A ‘lola’s’ reward
Life changes in quicksilver fashion. One day you’re going about your merry way, filling your daily agenda with meetings and interviews and Korean telenovelas, and the next day you’re a grandma!
When my son Piepie and his wife Tesh were about to leave on Saturday morning for their final clinic visit with her ob-gyn, Dr. Carmencita Tongco, I joked that the doctor might not allow Tesh to come home anymore and she would go straight to the hospital to deliver her child.
Well, beware giving words to thoughts, even as a joke. Late afternoon, we got a call from our son saying that they were checking in at the Capitol Medical Center in Quezon City because Tesh was already three centimeters dilated. This meant that she was already in “active labor.” An ultrasound test then showed that the baby was in “breech” position. He wanted to enter the world butt first!
So, may I present our first grandchild (on both sides of the family), delivered by caesarean section, Lucas Anakin Mission David! He weighed 6.11 pounds, and when the delivery room nurse brought him out swaddled in a blue sheet, his face looked like it had gone through a few rounds with the Pacman, with eyes swollen shut and his face shiny with antibacterial ointment. He opened his eyes sightlessly and opened his mouth in a suckling motion. I was a goner.
Friends tell me—in a joking manner, followed by a voice so awestruck I want to laugh out loud—that the arrival of the first apo is a life-changing event. I was thrilled at the idea of having a grandchild, a baby I could spoil without worrying about the consequences (let the parents deal with the bratty behavior!), but the idea remained in the realm of fantasy.
Until I met our Boo-boo Kin and my heart turned over like a Cirque du Soleil acrobat. In a heartbeat, I had turned from a mother and mother-in-law into a grandmother, a lola. And I kinda enjoyed the promotion in status.
We are, needless to say, over the moon. Boo-boo Kin is for now a cipher; we really don’t know yet what kind of person he will turn out to be. But boy, even at four days old (by the time you read this), he already has a personality.
He has an entire repertoire of cries, high-pitched and whiny when uncomfortable, full-throated when in pain (as when a medical technician extracted some blood for tests), and even while he sleeps, he seems to be dreaming about suckling.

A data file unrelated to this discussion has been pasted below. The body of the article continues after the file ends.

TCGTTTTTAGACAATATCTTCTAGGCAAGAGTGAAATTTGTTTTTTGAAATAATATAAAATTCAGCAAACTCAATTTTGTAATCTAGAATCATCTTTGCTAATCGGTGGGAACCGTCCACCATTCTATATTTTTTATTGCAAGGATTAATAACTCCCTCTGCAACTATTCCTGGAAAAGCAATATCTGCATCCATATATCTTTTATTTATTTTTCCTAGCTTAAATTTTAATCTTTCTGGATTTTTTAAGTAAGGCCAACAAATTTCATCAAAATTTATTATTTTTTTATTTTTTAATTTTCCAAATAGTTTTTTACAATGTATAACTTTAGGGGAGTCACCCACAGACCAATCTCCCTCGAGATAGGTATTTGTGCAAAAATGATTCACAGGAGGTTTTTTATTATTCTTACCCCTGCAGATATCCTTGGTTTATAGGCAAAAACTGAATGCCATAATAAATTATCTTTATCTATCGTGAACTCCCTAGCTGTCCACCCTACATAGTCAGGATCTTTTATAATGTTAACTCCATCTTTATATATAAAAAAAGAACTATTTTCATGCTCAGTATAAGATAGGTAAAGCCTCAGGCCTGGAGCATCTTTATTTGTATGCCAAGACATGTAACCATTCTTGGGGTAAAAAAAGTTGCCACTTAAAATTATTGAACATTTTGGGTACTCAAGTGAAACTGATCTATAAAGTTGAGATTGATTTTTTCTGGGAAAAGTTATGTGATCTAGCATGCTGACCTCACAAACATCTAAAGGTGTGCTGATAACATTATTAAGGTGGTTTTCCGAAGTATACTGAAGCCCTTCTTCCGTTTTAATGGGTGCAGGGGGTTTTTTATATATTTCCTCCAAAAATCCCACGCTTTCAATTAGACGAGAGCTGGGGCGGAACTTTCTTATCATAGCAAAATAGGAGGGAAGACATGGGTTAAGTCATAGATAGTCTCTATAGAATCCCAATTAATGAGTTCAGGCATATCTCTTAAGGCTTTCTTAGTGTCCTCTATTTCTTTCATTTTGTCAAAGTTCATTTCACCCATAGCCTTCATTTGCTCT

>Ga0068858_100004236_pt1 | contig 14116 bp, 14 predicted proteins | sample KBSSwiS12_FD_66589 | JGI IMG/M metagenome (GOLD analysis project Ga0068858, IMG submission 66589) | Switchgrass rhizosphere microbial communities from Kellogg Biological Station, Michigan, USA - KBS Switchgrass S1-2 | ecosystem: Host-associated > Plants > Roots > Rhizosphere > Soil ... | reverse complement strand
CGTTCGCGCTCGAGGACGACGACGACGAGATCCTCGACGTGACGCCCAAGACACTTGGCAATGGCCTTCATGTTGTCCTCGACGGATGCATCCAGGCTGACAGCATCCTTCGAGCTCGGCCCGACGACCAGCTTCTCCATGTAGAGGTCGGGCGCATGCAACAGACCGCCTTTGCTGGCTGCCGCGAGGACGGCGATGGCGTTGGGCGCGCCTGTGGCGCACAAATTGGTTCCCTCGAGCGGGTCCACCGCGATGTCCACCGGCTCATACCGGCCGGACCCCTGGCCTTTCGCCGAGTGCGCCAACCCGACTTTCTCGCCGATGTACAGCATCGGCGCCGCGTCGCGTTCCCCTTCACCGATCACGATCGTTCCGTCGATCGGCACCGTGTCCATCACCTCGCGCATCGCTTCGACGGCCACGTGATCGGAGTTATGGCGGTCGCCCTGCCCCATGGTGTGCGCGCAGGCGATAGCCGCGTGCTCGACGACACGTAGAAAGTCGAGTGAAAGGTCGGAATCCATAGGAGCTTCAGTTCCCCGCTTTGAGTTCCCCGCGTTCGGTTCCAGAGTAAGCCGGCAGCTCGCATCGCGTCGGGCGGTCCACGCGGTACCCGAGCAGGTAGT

I know he is no more special than any other baby born at around this time. However, I am also aware that, compared to many of his contemporaries, Kin enjoys distinct advantages: His parents (and grandparents) had time and resources to prepare for his arrival, his birth was assisted by medical personnel, and his pediatrician is already monitoring his vital signs. He was born in a hospital, with medical devices and conveniences at his parents’ disposal. And he will come home to a grand and warm welcome, to a household he will rule with the heedless arrogance of those sure of their stature in life. Which is, the center of our world.
Why, my grandson even has a princess as his contemporary, born on the same day as Princess Charlotte Elizabeth Diana of Cambridge, younger sister of the unspeakably cute Prince George.
In fact, I was teasing Tesh, who the other day was still wobbling about and aching from her incision, that Duchess of Cambridge Kate had already left the hospital impeccably clad as usual, with her hair coiffed and looking poised and confident. “But then,” I said, “I’m sure she has an entire army of attendants to do her bidding.”
Well, if Kate has an army at her command, Tesh and Kin have a village—a multigenerational crew of his grandparents (Pie and I and Vic and Terry Mission), his grandaunts and uncles, aunts and uncles (including an aunt in faraway New York), cousins and a multitude of relations here and abroad, sending in their greetings and sharing their presence, advice, food, baby supplies and love.
Early infancy was my favorite stage in life of my two children. They both smelled so sweet, and slept most of the time, except when, usually in the middle of the night, they demanded to be coddled and fed.
But in just a few months, they lost their new-baby smell, and, in a few years, the guileless innocence and total trust of the very young. That is when being a parent ratchets up into a challenge, a marathon, a test of endurance. It is easy enough to love your children when they are charming and cute and malleable and look at you with eyes filled with total admiration and faith.
It is quite another thing to still love them when they turn stubborn and ornery, when they misbehave and make mistakes, when the scales on their eyes fall off and they finally recognize their parents for what they really are—weak human beings. (Unlike them, who know everything!)
But still we love them, and grit our teeth and bite our tongues. And it will be worth it, because, after a while and if you are lucky, they will give you a grandchild, or two (or three). And you will have little people whom you can indulge and pamper and enjoy without the guilt and responsibility. Truly, grandchildren are a parent’s ultimate reward, the interest earned on our capital.
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